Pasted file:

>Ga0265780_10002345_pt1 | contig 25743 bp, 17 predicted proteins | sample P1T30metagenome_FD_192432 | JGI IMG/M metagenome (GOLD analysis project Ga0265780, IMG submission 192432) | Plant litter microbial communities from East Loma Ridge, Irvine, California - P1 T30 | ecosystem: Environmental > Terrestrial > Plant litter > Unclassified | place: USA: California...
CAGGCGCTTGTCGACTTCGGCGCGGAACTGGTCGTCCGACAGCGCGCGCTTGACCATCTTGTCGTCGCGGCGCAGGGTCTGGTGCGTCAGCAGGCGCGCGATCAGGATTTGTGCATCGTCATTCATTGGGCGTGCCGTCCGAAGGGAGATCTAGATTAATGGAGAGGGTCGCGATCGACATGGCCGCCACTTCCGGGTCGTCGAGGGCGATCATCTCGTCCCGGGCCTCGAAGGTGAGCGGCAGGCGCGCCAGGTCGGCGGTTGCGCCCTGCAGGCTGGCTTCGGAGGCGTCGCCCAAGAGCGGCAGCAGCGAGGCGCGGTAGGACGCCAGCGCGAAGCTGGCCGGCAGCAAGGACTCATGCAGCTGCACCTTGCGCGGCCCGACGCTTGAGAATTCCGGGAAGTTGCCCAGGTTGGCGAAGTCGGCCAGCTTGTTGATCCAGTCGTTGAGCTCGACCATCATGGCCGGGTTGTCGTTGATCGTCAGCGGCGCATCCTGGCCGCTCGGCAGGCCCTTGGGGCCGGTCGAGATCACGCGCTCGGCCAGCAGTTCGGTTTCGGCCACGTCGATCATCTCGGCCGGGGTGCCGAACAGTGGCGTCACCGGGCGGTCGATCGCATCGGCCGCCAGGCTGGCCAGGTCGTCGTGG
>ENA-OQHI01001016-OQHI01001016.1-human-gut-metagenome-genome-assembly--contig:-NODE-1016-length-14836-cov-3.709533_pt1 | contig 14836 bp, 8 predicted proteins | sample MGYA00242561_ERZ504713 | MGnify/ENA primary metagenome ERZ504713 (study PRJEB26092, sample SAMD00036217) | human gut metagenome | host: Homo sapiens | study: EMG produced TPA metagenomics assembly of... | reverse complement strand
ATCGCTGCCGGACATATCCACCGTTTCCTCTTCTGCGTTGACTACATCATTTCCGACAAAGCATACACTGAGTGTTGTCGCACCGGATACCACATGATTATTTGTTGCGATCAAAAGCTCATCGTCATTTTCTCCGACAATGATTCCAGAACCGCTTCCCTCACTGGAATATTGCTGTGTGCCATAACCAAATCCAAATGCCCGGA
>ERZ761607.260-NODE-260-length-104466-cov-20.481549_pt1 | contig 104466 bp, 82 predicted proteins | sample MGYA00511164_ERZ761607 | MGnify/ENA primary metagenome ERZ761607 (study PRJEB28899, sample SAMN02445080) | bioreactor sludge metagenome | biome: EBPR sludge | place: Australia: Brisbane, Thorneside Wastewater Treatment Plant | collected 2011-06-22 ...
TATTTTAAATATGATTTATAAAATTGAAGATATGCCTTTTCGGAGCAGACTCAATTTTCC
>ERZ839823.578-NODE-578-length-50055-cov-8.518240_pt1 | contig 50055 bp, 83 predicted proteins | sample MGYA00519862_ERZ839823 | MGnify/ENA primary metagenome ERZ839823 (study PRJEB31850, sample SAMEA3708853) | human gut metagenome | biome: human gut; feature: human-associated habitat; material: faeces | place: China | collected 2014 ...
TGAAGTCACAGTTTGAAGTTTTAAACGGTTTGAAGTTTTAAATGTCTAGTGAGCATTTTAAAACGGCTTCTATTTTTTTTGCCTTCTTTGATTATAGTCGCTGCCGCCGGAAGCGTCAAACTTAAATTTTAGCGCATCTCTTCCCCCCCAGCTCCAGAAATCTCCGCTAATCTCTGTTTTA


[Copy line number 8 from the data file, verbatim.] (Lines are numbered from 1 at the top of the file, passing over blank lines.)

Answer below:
TGAAGTCACAGTTTGAAGTTTTAAACGGTTTGAAGTTTTAAATGTCTAGTGAGCATTTTAAAACGGCTTCTATTTTTTTTGCCTTCTTTGATTATAGTCGCTGCCGCCGGAAGCGTCAAACTTAAATTTTAGCGCATCTCTTCCCCCCCAGCTCCAGAAATCTCCGCTAATCTCTGTTTTA